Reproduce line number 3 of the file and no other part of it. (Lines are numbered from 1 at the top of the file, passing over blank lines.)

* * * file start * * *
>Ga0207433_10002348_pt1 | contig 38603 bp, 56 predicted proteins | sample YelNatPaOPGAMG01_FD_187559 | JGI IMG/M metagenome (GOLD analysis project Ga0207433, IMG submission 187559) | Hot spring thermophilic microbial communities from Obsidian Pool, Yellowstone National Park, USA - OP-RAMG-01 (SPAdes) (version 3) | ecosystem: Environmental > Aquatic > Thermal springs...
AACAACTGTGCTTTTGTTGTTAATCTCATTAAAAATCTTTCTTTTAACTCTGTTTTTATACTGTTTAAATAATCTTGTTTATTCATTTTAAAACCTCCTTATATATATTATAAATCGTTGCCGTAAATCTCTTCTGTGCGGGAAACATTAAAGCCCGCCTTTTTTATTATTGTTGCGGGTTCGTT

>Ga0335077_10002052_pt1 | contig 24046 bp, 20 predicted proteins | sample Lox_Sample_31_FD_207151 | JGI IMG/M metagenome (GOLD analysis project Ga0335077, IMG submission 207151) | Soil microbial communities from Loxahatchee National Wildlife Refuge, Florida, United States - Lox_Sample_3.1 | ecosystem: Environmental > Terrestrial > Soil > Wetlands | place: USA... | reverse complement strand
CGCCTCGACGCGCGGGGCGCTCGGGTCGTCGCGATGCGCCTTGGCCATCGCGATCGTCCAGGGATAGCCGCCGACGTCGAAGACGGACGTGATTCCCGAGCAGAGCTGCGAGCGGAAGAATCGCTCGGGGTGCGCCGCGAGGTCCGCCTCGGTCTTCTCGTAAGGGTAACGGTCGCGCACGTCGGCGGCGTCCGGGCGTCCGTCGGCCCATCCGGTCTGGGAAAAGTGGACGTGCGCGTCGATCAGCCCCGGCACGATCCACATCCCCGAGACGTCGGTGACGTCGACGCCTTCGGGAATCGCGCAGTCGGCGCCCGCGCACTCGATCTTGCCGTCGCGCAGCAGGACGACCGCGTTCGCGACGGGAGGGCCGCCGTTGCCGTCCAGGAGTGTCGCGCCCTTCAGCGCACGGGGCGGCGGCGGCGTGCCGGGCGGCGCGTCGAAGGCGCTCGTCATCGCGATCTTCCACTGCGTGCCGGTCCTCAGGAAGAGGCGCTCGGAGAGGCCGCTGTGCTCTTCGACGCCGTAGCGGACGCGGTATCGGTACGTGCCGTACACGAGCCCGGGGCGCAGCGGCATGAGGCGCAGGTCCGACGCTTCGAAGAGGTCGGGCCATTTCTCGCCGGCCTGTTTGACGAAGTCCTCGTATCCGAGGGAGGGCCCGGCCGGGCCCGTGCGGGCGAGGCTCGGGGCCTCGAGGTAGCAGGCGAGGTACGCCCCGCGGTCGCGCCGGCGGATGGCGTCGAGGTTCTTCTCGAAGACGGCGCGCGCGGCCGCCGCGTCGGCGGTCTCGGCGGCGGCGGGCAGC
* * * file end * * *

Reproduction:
>Ga0335077_10002052_pt1 | contig 24046 bp, 20 predicted proteins | sample Lox_Sample_31_FD_207151 | JGI IMG/M metagenome (GOLD analysis project Ga0335077, IMG submission 207151) | Soil microbial communities from Loxahatchee National Wildlife Refuge, Florida, United States - Lox_Sample_3.1 | ecosystem: Environmental > Terrestrial > Soil > Wetlands | place: USA... | reverse complement strand